Question. Were you a soldier at Fort Pillow?
Answer. No, sir, I was not a soldier; but I went up in the fort and fought with the rest. I was shot in the hand and the head.
Question. When were you shot?
Answer. After I surrendered.
Question. How many times were you shot?
Answer. I was shot but once; but I threw my hand up, and the shot went through my hand and my head.
Question. Who shot you?
Answer. A private.
Question. What did he say?
Answer. He said, "God damn you, I will shoot you, old friend."
Question. Did you see anybody else shot?
Answer. Yes, sir; they just called them out like dogs, and shot them down. I reckon they shot about fifty, white and black, right there. They nailed some black sergeants to the logs and set the logs on fire.
Question. When did you see that?
Answer. When I went there in the morning I saw them; they were burning all together.
Question. Did they kill them before they burned them?
Answer. No, sir, they nailed them to the logs; drove the nails right through their hands.
Question. How many did you see in that condition?
Answer. Some four or five; I saw two white men burned.
Question. Was there anyone else there who saw that?
Answer. I reckon there was; I could not tell who.
Question. When was it that you saw them?
Answer. I saw them in the morning after the fight; some of them were burned almost in two. I could tell they were white men, because they were whiter than the colored men.
Question. Did you notice how they were nailed?
Answer. I saw one nailed to the side of a house; he looked like he was nailed right through his wrist. I was trying then to get to the boat when I saw it.
Question. Did you see them kill any white men?
Answer. They killed some eight or nine there. I reckon they killed more than twenty after it was all over; called them out from under the hill, and shot them down. They would call out a white man and shoot him down, and call out a colored man and shoot him down; do it just as fast as they could make their guns go off.
Question. Did you see any of the rebel officers about there when this was going on?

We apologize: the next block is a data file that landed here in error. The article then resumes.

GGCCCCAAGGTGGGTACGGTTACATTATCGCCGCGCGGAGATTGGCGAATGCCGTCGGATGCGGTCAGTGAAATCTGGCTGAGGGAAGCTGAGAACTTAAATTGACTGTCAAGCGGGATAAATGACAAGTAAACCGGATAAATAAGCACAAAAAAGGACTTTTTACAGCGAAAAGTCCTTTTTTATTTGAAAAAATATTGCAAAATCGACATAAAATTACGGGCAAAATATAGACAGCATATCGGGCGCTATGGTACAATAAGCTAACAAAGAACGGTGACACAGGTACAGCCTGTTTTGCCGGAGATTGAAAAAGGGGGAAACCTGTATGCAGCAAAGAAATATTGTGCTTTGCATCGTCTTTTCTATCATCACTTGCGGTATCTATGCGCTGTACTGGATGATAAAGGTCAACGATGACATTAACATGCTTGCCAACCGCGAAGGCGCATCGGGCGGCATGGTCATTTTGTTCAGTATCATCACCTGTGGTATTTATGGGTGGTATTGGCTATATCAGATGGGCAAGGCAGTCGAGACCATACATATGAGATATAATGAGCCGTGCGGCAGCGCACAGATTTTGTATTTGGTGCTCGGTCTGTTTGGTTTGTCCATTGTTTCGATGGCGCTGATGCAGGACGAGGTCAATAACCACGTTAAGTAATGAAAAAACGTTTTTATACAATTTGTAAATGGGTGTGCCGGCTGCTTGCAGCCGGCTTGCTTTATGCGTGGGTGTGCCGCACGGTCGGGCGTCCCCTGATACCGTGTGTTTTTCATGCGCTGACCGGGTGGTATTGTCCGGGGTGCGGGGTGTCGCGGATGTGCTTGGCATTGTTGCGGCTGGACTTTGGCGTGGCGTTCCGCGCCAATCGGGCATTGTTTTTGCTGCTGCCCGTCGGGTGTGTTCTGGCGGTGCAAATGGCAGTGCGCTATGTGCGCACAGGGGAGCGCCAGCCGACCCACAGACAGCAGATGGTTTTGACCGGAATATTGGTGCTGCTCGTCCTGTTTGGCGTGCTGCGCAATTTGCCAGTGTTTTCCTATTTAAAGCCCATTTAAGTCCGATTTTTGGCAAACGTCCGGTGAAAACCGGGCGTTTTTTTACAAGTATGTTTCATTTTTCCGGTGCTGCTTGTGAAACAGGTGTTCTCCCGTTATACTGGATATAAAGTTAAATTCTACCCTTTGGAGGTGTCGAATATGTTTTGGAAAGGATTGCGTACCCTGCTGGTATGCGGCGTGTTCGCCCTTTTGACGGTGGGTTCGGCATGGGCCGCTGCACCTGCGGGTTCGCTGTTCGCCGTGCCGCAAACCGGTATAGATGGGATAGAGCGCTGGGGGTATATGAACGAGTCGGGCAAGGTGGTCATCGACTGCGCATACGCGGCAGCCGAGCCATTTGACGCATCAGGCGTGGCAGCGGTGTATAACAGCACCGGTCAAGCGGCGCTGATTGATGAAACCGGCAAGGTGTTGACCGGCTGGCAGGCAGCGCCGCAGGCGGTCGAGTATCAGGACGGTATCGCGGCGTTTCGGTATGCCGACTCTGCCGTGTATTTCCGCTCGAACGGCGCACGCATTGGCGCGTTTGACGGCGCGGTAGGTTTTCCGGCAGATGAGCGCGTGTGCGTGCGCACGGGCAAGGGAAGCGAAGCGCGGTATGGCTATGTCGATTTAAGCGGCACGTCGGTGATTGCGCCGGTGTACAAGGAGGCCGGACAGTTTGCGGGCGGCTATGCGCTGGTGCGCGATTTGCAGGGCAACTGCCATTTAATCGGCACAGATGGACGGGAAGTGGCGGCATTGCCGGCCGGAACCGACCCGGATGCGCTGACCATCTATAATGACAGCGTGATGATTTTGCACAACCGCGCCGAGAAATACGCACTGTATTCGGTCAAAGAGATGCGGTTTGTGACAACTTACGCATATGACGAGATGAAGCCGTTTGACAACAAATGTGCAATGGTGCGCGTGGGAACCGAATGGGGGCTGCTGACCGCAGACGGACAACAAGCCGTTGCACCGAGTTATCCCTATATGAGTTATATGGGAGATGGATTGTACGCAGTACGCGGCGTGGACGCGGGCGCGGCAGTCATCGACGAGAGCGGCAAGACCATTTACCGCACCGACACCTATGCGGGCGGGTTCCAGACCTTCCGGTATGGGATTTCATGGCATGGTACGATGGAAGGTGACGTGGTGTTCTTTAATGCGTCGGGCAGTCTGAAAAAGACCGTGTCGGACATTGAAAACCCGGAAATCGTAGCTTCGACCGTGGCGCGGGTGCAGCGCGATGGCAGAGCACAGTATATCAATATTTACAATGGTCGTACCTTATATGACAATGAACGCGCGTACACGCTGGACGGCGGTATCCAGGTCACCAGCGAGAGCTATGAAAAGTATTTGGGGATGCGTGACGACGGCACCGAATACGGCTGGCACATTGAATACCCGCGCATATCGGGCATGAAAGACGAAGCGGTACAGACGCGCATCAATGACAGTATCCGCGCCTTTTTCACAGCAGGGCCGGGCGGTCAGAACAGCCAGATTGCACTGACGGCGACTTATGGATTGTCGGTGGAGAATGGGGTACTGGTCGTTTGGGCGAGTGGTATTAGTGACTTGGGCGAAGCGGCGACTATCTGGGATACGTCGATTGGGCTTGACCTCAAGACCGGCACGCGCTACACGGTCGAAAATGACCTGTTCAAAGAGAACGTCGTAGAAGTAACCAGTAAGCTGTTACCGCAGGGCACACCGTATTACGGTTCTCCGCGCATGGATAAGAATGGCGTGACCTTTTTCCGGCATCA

Answer. Yes, sir; old Forrest was one.
Question. Did you know Forrest?
Answer. Yes, sir; he was a little bit of a man. I had seen him before at Jackson.
Question. Are you sure he was there when this was going on?
Answer. Yes, sir.
Question. Did you see any other officers that you knew?
Answer. I did not know any other but him. There were some two or three more officers came up there.
Question. Did you see any buried there?
Answer. Yes, sir; they buried right smart of them. They buried a great many secesh, and a great many of our folks. I think they buried more secesh than our folks.
Question. How did they bury them?
Answer. They buried the secesh over back of the fort, all except those on Fort hill; them they buried up on top of the hill where the gunboats shelled them.
Question. Did they bury any alive?
Answer. I heard the gunboat men say they dug two out who were alive.
Question. You did not see them?
Answer. No, sir.
Question. What company did you fight with?
Answer. I went right into the fort and fought there.
Question. Were you a slave or a free man?
Answer. I was a slave.
Question. Where were you raised.
Answer. In old Virginia.
Question. Who was your master?
Answer. Colonel Hardgrove.
Question. Where did you live?
Answer. I lived three miles the other side of Brown's mills.
Question. How long since you lived with him?
Answer. I went home once and staid with him a while, but he got to cutting up and I came away again.
Question. What did you do before you went into the fight?
Answer. I was cooking for Co. K, of Illinois cavalry; I cooked for that company nearly two years.
Question. What white officers do you know in our army?
Answer. I knew Captain Meltop and Colonel Ransom; and I cooked at the hotel at Fort Pillow, and Mr. Nelson kept it. I and Johnny were cooking together. After they shot me through the hand and head, they beat up all this part of my head (the side of his head) with the breech of their guns.
Resolved by the Senate and House of Representatives of the United States of America in Congress assembled, That the Joint Committee on the Conduct of the War be, and they are hereby, instructed to inquire into the truth of the rumored slaughter of the Union troops, after their surrender, at the recent attack of the rebel forces upon Fort Pillow, Tennessee; as, also, whether Fort Pillow could have been sufficiently re-enforced or evacuated, and if so, why it was not done; and that they report the facts to Congress as soon as possible. Approved April 21, 1864. Pages 30-31